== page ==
The wisest people know what they do not know. They understand their limitations. And, they can sense rather brilliantly the incompleteness of their knowledge. The vastness of what lies beyond. Accordingly, wisdom has a certain reverence for mystery. The wisest people temper their intellects and attitudes. They don’t make the mistake of trying to concoct a theory around the inexplicable. Or attempting to articulate that which will never be able to be explained. Instead, they push boundaries in a more subdued, artful way. 

Indeed, an intelligent form of analysis can quite easily water-down the elements of the sacred in our daily lives. Can apply data or scientific fact recklessly. A wise individual would not be so one-sided in his or her approach to life that rational, logical argument would always trump creativity, imagination, the soul of ingenuity and experimentation. Wisdom is far more than IQ. It is an amalgam of metal faculties and, in my mind, personality traits. It is a perspective, which leads me to my final point…

Wisdom looks both ways.

I tend to have a low regard for people who can’t live out the ideas they preach. Or who have a habit of presenting their ideas in a way that is entirely off-putting to others. You know the kind. The perpetually hostile. Those whose anger can never be assuaged. Those who seem to genuinely loathe anything and everything external to them. The type of character psychoanalyst, Karen Horney, describes as one who “moves against people” (or, in some cases, maybe “away from people”). They’re angry, embittered, or otherwise in chaos. And, it’s reflected in everything they say and do. I’ve had co-workers, bosses, classmates, and teachers like this. I’ve seen and read journalists, bloggers, and other media contributors like this. They’re “perturbed.” And, I absolutely refuse to listen to them. To my mind, their demeanor and/or their tone immediately invalidate their respective arguments before I even have a chance to dive into them. No matter how intelligent the individual, how educated, or how savvy the argument. Why, you ask? Other than the fact that they’re generally foul and off-putting?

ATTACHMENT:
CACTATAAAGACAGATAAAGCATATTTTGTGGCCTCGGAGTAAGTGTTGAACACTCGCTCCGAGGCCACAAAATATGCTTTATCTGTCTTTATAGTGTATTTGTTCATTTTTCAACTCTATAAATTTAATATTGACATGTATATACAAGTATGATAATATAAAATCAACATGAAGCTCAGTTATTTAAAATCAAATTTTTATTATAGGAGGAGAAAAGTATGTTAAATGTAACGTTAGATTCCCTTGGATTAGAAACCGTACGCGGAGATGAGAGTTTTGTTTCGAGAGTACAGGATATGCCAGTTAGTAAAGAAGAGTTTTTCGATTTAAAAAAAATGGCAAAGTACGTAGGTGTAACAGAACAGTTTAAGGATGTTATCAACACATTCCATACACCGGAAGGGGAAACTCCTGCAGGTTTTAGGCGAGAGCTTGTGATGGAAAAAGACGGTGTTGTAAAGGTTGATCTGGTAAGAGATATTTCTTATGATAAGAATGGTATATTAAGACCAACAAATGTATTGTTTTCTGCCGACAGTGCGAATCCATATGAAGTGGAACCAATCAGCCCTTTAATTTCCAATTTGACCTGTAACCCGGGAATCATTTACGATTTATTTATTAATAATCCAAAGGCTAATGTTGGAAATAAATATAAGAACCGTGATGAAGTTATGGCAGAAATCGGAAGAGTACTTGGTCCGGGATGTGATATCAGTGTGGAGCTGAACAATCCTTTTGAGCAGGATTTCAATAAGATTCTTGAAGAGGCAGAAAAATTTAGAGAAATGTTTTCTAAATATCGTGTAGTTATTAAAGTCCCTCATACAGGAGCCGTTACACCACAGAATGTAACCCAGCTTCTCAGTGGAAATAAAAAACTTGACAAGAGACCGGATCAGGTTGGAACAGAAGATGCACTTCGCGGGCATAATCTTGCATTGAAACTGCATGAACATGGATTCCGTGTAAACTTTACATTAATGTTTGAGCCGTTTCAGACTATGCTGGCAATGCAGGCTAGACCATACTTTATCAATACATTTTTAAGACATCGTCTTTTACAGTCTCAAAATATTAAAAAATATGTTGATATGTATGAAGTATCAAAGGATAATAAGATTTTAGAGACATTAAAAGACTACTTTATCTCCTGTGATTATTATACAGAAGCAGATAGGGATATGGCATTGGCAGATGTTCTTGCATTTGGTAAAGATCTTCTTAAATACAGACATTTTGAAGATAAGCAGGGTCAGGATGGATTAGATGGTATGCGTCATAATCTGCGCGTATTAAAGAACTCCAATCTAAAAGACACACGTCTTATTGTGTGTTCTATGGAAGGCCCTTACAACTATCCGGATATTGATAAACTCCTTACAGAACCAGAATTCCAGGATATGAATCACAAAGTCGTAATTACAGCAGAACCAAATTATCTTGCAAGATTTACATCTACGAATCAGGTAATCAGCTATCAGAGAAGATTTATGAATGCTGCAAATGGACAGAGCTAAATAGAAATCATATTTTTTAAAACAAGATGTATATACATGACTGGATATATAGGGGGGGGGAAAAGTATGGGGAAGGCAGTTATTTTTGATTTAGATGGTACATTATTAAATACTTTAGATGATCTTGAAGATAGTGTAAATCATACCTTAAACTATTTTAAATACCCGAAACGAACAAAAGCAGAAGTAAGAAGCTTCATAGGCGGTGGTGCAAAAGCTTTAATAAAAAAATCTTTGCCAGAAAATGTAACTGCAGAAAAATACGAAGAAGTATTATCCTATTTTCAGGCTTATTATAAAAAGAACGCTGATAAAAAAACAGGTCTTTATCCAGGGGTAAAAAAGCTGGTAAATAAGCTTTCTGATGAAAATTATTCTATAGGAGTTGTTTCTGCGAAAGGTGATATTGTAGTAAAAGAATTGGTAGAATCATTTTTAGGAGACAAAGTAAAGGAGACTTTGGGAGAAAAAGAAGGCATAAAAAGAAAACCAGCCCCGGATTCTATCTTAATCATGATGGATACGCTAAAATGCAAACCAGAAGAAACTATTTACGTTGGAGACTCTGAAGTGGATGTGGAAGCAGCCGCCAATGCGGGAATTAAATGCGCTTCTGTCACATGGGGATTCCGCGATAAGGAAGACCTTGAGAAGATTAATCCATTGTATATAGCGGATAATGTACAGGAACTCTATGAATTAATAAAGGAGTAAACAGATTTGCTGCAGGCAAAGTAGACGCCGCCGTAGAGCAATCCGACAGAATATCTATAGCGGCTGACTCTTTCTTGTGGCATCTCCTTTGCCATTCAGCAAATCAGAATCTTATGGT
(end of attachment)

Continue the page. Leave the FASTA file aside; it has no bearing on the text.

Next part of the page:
Because a wise person would know not to approach the world that way. A wise person would know better than to talk to other people that way. A person like this, who can formulate a clever argument, who can display an admirable degree of mental aptitude, but is otherwise falling to pieces, and feels further emboldened by showing the world his or her egregious attitude, I think of as (forgive me) an idiot with a high IQ. 

I perused a few articles in which psychologists seem to delineate rather cleanly between wisdom and temperament, placing wisdom squarely within the same realm as intelligence as a set of mental functions. And, I don’t know that I agree with that. It seems to me that there is a temperamental component to wisdom. A wise person can look inward as well as outward with a relatively keen eye. And, a high degree of wisdom, I believe, would allow for the intentional shaping of one’s personality. That is, it dictates a particular temperament (or, a particular set of characteristics or proclivities…Are some “types” naturally wiser than others? Someone should study that.). For the knowledge that one should approach others in a fair, balanced, and respectful manner. In accord with one’s values. And, that even in moments of exaggerated imbalance, we should maintain a base level of integrity in our actions and interactions. In short, a wise person would never act like an idiot with a high IQ. Wisdom is the inner glance that knows.

6 thoughts on “On Wisdom

  1. This post speaks directly to the intuitive part of me. I imagine that you were in an intuitive state of mind while you wrote it. I sometimes read Jung just to alter my state of mind a bit, to enter into a more imaginative place where I feel more present during new experiences. This post has such a feel to it.

    Liked by 1 person

    1. Thank you! Jung is quite a ride, isn’t he? Reading him is an “experience,” and yet, despite the deeply insightful, opulent quality of his prose, he is remarkably lucid, logical, and scientific. I thank you for urging me to read him. At this moment, it seems precisely what I need. Also, I know what you mean by opening your state of mind. I believe reading him yesterday put me in the kind of hazy, intuitive state necessary to write this post.

      Liked by 1 person

  2. One of the things I enjoy most about reading your pieces is that I sense, as I read, that the writing of them were real experiences for you. And perhaps the most important thing I have learned from reading Jung is to value my own inner experiences.

    Liked by 1 person